Today we’re celebrating livin’ la vida Lanka – happily married.  How time flies!  As I was preparing breakfast, a bag of Barefoot goodies greeted me! A surprise gift from hubby!  Hubby gets, well a surprise himself later when he comes home from work ;-) 

In as much as our wedding anniversary trumps our anniversary as boyfriend/girlfriend, I don’t think the latter doesn’t deserve even just a little remembrance or celebration.  It will always be a special day because it paved the way to where we are today.  It is always good remembering that.  And in just 2 short but sweet years, we are in the middle of starting out a new and continuing the love story in la vida Lanka!  

Thursday, December 2, 2010

Sweet Home Sri Lanka!

I’ve been staying at home more for quite some time now.  Like for a full day.  For the past month I’ve been going out everyday for various reasons.  But for now, I really do not need to do anything outside, so home it is!

I thought I’d have a hard time being a homebody.  I guess to me it heightens the fact that it is a different life now.  And going out somehow provided an escape to that feeling. But staying home surprisingly is quite pleasurable.  I organize my day like how I usually do – with Gantt Charts on Excel and a list of to do’s in my planner.  Now instead of meetings, presentations and whatnots, these are chores, writing and classes. 

Aside from Sinhala Class and in pursuit of continuous learning I’ve also enrolled myself in a certification course (done online via teleclasses – like conference calls, oh just like the good old days!).  It is my light and feeds my brain and my soul (more on this later!).  I relish in preparing for these classes – reading the materials and learning something new everyday.  It is also awesome that for a couple of hours a day, I am in a class with people from England, Korea, India, the US, Switzerland, France and Spain among others.  Staying at home suddenly opened me up to a bigger world out there!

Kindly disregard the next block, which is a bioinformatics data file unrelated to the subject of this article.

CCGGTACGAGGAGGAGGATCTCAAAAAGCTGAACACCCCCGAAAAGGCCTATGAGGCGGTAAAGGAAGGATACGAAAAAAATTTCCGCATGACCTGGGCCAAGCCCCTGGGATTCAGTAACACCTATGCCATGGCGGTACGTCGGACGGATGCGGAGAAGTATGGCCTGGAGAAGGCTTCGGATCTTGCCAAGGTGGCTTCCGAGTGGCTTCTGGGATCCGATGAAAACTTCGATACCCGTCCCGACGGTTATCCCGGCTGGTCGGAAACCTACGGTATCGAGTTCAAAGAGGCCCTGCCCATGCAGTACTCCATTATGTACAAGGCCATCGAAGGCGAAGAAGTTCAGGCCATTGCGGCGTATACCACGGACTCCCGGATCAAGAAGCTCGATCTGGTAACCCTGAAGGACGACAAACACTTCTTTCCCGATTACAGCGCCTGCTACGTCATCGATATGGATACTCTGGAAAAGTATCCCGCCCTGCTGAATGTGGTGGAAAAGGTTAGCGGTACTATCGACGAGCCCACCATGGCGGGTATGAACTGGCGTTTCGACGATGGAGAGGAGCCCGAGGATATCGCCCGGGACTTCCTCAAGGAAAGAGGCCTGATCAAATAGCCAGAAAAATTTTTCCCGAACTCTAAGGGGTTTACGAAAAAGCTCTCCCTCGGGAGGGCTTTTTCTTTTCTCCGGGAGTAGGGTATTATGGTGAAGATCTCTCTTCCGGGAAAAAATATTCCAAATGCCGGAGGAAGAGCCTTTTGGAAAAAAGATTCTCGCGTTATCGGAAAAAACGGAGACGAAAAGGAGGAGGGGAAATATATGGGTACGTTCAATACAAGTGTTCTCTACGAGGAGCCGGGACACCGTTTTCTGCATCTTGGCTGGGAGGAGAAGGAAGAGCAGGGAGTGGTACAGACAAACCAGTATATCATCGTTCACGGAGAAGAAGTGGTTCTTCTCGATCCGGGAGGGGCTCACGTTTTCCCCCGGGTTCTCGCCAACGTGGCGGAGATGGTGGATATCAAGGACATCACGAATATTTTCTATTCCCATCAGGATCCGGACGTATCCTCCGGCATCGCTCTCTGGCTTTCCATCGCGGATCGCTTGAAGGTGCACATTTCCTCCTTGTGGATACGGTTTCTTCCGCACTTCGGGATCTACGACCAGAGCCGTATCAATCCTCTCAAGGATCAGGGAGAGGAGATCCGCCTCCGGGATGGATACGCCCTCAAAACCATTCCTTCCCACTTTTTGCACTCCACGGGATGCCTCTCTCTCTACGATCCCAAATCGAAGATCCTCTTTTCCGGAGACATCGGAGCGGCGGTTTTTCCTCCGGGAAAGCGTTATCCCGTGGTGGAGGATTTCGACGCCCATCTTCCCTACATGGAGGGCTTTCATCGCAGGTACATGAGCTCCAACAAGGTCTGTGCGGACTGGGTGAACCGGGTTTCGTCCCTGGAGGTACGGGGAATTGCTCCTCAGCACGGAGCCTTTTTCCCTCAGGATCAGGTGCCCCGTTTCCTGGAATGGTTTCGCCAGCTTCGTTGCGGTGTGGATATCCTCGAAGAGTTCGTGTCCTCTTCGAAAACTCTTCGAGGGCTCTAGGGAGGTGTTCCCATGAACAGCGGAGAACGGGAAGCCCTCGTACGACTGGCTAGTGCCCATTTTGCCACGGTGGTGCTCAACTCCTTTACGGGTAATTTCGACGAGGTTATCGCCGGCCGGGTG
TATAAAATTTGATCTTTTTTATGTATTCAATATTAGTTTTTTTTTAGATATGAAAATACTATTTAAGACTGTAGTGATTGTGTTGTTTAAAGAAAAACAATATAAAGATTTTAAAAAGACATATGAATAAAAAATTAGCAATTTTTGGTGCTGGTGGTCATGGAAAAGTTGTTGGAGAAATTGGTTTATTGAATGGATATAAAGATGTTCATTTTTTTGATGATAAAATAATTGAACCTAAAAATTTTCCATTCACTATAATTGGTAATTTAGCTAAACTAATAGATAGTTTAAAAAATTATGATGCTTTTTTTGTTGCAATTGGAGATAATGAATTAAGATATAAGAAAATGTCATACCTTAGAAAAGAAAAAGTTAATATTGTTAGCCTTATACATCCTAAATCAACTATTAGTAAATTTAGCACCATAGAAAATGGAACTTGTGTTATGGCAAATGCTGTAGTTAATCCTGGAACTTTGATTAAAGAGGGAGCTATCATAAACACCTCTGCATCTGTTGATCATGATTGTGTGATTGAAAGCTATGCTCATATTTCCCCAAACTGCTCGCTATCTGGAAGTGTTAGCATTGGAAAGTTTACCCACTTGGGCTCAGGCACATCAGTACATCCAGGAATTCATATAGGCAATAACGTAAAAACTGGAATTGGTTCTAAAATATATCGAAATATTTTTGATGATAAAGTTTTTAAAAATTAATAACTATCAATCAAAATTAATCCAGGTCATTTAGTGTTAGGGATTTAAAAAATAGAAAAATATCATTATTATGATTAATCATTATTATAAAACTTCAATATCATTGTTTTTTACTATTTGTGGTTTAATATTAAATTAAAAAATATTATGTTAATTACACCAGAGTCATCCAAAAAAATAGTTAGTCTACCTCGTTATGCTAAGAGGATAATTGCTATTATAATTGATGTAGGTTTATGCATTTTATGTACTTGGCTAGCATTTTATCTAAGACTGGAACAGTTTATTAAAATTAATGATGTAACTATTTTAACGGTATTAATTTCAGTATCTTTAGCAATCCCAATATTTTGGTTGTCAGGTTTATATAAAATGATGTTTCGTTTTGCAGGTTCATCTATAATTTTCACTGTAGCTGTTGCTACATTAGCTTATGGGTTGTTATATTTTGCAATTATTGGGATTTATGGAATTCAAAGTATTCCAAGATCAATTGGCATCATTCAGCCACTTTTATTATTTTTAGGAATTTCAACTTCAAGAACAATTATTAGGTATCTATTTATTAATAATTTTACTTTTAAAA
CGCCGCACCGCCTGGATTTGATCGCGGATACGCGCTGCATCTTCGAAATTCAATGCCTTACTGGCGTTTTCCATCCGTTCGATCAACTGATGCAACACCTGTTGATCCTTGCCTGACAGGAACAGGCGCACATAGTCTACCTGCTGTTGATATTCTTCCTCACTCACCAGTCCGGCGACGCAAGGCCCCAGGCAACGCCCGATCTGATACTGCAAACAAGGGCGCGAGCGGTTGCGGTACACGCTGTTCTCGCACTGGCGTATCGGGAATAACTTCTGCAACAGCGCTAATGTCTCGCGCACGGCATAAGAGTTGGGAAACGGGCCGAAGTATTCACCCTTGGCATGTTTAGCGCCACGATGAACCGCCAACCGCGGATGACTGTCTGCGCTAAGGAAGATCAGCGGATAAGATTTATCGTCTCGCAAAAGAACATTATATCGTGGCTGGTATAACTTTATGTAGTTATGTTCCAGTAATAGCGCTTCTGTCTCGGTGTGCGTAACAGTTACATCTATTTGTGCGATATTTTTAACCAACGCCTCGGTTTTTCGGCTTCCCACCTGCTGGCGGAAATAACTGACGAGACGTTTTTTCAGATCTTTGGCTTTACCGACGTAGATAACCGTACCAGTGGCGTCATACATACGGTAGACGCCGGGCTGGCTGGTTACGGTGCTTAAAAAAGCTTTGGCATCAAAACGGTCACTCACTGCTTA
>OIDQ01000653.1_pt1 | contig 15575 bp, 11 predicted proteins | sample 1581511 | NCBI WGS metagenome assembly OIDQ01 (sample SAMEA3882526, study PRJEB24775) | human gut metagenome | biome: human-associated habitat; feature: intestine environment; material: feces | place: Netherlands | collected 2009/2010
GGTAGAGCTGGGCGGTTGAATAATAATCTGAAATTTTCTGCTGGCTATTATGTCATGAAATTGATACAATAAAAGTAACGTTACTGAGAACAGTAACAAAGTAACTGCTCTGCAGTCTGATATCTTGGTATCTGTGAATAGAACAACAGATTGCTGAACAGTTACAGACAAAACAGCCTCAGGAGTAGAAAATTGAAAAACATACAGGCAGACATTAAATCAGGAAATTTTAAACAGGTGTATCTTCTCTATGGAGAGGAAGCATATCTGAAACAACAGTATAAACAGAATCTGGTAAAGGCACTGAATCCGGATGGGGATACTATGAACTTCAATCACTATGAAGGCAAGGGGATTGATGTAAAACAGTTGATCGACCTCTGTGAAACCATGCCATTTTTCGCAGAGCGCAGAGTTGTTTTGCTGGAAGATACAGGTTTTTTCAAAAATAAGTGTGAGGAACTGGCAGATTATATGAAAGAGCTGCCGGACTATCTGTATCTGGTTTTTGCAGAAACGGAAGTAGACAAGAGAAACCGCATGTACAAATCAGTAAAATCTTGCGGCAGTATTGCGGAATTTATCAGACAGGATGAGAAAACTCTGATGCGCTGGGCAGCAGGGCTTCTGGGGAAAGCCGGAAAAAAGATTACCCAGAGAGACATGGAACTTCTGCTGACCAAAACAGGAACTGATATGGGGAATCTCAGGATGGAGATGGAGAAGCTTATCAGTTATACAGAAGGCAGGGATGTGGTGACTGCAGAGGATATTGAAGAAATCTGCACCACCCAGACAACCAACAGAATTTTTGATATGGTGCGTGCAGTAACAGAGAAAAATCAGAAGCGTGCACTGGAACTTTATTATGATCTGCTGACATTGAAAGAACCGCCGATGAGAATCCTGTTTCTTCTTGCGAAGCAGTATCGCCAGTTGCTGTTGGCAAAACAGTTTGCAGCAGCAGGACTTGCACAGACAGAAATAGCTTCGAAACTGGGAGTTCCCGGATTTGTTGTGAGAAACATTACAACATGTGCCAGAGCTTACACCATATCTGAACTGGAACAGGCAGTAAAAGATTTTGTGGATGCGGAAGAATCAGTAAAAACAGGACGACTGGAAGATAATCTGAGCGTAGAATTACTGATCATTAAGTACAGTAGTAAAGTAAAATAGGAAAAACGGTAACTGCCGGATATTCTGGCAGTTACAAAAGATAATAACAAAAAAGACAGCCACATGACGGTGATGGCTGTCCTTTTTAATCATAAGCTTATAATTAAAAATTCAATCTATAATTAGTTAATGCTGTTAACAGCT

I’m working on a project related to the one above – again more on this later!

I have tons of books to read! 

I enjoy the privilege of the freedom to write with a potentially worldwide audience without the pain of editorial rejection.  Thank God for the advent of Blogging!

I can actually catch up on my favorite TV series – I’m a CSI freak and a big fan of Oprah.  I also found myself following Amazing Race Asia and so sad the hot Filipina-Aussie girls didn’t make it to the top 3.  Not hiring the taxi driver to follow in non-English speaking Korea was a big mistake ladies! 

I love it that I am able to keep in touch with my families and friends – whether they are in the Philippines or otherwise.  Yesterday I was chatting with my cousin in NY and when I was working – the opportunity to catch each other online was slim!  

My (salty) sauce, trying to correct with water... so it needs reduction.
I always try to cook something new at least once a week – yesterday was Lasagna (albeit on the salty side – my bad!).  And as I was stirring my humble sauce into reduction, I realized I am happy to be home.  And making a home for my husband.  I honestly do not know how long this happiness would last but who the F cares?  I have proven to myself that I can actually be truly happy without the identity I have always prided myself in.  That I am happy with just being who I am.  Sweet home Sri Lanka!  

Tuesday, November 30, 2010

Microwave Fail!

The microwave oven has been conking out for quite some time now.  The display will suddenly say defrost.  As in it clicks on its own.  Thank God it doesn’t start on its own as well.  I even thought it was a ghost.  Really.  But since the microwave is not exactly brand new (it came with the “furnished” apartment including the old TV, so-so sala set and ghastly dining table – sorry may poot pa rin hanggang ngayon! Haha!) I thought it might just be entering into its last days.